In our case there was kind of a perverse incentive for the insurance company to get DW home. Since our medical and evacuation were covered by a single company (unlike those who have Medjetassist) the insurance company had to evaluate whether the evacuation was a better option then perhaps having her admitted to a Japanese hospital. In either case that same policy would have provided coverage, but getting her home meant they were off the hook for any future medical costs. Not evacuating might have meant substantial medical bills. In a sense it was a win-win for both the insurance company and the patient :). Although our situation was somewhat unique it has caused me to completely reevaluate the type of insurance we need to carry because of our extensive travel schedule.

 

Hank

 

I'm sure there would be "something that didn't quite fit" for just about any policy, unfortunately.

 

First, glad your wife got home safely, and hope she is fully recovered.

 

We've thought about situations like this, and figured that what would happen, if it was truly serious, is we'd get off the ship at the first chance there was a hospital (at least a facility that was same or better than the ship's med center, etc.). At that point, if one of us was seriously ill, he/she would no doubt be admitted, and then... call to MedJetAssist.

IF we could just get home ourselves, even if in J or F air, we could cover that if needed if no medical services were required. But we'd first check with our travel or regular medical coverage, too.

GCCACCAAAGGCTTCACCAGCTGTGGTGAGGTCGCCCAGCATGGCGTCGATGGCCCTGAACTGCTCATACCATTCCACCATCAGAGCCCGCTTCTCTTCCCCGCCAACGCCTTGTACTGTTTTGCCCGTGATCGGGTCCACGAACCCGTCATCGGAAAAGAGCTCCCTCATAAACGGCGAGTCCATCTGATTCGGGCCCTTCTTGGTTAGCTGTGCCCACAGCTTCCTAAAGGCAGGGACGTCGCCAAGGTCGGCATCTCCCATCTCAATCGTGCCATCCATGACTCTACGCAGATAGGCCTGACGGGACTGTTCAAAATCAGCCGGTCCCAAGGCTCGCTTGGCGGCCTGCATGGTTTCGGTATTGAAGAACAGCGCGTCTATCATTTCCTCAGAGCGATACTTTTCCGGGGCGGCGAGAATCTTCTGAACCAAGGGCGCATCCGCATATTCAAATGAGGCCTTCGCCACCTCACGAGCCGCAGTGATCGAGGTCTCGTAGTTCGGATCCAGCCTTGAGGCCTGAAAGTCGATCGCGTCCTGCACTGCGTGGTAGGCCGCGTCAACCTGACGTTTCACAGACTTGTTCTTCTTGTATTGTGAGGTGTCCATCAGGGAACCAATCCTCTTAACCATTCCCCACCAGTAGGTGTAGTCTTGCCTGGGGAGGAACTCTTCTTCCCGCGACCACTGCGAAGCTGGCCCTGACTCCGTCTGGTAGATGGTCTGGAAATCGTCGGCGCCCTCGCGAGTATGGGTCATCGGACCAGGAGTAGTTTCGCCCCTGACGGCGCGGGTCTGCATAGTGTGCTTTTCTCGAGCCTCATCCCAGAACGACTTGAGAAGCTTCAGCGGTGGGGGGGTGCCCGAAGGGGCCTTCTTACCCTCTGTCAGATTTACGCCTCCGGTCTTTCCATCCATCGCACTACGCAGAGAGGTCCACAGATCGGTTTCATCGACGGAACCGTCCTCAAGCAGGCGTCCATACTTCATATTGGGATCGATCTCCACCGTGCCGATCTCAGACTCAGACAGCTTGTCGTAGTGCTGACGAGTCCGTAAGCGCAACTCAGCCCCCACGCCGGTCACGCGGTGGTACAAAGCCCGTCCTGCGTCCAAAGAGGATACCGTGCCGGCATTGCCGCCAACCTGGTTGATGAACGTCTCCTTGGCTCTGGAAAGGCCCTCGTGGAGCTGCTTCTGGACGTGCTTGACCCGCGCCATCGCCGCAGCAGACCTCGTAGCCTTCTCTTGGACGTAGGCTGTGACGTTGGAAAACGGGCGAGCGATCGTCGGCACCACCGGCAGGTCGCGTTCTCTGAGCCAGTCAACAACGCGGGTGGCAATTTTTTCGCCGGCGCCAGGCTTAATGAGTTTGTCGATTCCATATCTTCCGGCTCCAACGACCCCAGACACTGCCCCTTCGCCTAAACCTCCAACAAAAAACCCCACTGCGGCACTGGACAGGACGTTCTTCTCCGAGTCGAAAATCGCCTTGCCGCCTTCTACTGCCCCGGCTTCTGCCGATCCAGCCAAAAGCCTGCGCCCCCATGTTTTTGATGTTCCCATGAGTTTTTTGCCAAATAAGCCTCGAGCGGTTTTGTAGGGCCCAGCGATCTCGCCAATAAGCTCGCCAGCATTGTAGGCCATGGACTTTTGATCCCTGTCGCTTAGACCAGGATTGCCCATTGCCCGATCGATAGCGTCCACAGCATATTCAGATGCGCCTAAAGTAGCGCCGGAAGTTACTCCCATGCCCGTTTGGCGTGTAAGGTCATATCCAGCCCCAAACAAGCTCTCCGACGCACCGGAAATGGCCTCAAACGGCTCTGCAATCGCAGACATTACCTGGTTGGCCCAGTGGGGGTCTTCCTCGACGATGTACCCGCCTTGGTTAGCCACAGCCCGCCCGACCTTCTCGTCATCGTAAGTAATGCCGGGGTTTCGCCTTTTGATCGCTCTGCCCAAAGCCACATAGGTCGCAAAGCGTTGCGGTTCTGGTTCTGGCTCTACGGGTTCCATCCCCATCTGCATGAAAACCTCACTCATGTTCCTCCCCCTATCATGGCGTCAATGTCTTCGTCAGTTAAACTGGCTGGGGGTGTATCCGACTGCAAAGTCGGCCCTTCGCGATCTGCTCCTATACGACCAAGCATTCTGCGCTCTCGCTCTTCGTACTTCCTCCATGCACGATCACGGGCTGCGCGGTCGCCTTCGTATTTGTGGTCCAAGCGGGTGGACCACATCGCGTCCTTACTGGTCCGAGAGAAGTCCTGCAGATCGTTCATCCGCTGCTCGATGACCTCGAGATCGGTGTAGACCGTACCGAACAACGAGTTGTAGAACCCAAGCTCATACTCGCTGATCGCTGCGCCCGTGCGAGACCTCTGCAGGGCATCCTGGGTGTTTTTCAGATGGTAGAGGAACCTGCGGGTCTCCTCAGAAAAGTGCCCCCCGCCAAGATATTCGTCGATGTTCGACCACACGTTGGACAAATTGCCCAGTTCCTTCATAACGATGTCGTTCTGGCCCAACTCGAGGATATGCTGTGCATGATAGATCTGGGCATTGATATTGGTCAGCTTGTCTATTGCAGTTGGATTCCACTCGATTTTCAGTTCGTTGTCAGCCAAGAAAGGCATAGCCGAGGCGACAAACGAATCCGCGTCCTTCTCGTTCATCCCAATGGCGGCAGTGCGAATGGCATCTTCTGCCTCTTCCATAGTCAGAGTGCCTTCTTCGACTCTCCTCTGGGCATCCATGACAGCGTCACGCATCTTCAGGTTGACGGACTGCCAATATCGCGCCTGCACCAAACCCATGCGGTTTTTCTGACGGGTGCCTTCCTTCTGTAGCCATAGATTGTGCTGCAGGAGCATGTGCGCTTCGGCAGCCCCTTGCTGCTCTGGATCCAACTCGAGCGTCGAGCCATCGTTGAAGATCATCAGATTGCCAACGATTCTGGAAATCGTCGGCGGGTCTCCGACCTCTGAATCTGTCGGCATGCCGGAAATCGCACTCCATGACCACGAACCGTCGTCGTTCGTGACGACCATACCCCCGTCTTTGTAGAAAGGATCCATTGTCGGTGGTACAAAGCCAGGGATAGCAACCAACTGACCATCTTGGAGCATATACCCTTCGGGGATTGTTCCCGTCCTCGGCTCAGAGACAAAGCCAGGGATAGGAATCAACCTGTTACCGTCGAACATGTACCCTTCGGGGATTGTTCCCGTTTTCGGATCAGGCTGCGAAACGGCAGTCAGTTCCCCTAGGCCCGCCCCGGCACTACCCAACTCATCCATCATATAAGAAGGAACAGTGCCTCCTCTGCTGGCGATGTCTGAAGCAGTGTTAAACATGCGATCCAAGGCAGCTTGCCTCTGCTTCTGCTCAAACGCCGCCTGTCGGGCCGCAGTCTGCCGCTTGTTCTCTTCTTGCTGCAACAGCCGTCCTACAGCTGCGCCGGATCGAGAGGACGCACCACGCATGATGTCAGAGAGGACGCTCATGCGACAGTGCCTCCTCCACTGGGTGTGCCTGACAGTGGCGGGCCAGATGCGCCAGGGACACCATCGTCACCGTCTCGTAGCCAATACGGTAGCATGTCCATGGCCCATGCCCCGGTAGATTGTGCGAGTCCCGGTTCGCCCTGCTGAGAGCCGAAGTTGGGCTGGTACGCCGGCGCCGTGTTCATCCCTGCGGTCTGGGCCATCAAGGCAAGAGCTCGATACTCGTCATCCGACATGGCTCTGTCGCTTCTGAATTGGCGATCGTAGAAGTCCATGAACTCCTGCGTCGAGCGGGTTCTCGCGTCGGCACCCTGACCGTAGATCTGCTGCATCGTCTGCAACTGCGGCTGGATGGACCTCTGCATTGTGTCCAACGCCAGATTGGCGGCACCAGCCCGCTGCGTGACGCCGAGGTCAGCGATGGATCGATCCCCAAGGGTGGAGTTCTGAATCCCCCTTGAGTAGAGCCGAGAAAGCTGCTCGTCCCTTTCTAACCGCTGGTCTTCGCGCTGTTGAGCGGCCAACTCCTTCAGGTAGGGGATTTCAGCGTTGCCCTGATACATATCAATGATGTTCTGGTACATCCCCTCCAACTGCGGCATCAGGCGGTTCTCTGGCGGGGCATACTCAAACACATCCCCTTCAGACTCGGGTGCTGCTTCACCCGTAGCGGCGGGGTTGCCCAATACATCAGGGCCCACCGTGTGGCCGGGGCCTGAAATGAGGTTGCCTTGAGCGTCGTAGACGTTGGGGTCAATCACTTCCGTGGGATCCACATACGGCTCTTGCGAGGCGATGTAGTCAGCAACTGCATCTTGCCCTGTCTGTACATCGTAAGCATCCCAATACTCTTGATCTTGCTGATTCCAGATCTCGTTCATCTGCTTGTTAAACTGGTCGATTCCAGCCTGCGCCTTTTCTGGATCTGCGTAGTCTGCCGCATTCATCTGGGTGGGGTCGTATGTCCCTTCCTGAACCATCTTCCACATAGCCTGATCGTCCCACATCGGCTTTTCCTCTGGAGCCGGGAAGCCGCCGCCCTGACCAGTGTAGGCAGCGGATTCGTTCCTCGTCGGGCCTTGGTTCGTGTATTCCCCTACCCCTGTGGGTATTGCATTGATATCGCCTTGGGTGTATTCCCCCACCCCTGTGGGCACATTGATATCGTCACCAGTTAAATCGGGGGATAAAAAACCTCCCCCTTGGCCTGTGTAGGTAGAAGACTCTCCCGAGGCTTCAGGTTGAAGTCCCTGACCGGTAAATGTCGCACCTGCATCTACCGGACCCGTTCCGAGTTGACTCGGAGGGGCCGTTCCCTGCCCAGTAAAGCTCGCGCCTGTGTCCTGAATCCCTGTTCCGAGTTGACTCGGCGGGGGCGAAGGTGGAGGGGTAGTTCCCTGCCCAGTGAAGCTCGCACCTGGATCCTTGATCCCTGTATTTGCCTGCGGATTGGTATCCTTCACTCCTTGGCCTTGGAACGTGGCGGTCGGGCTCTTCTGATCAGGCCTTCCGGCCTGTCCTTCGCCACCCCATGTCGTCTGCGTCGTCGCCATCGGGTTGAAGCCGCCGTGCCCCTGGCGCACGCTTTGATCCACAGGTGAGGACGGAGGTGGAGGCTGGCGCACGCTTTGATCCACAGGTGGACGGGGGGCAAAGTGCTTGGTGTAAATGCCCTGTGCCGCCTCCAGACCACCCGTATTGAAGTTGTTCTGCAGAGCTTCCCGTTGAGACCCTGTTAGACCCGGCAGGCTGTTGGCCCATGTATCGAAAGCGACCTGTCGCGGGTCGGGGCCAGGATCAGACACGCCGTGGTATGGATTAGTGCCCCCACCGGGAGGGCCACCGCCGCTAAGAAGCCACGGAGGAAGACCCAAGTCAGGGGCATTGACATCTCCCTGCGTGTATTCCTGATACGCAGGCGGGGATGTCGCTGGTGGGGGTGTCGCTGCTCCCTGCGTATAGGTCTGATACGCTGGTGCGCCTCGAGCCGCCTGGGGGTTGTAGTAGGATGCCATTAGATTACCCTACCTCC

One of the best features of MedJetAssist, in our mind, is that WE would get to decide to be taken elsewhere, and WE would decide where that "elsewhere" would be.

 

Mostly, we hope we don't need it, although we came much too close 2 years ago, when I landed in hospital overseas. Just as we were thinking of calling them, I turned the corner. And fortunately, after a bit more medical care and some recuperation, we were able to continue the rest of our trip, although I didn't do much more than "look" at all the nice places we were.

 

We will also be finding out in the next year or so, what MedJetAssist's screening is for those who have turned 75. I've spoken with them, and it seems it will work okay, at least if health continues as it is...

 

GC

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got the same offer from AAA. Here is a key difference that made me stay with MedJet Assist:

 

"If you are Traveling Away From Home and you sustain an Injury orsuffer a sudden and unexpected Illness and appropriate medical treatment is unavailable in your currentfacility, EA+ will coordinate and provide a medically supervised evacuation to a hospital that EA+determines to be capable of providing appropriate medical treatments"

That is the same thing our Travel Guard policy gives. IMHO, there is nothing special about the EA+ unless it also does everything TG and other companies do at a lower price.

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I'm sure there would be "something that didn't quite fit" for just about any policy, unfortunately.

 

First, glad your wife got home safely, and hope she is fully recovered.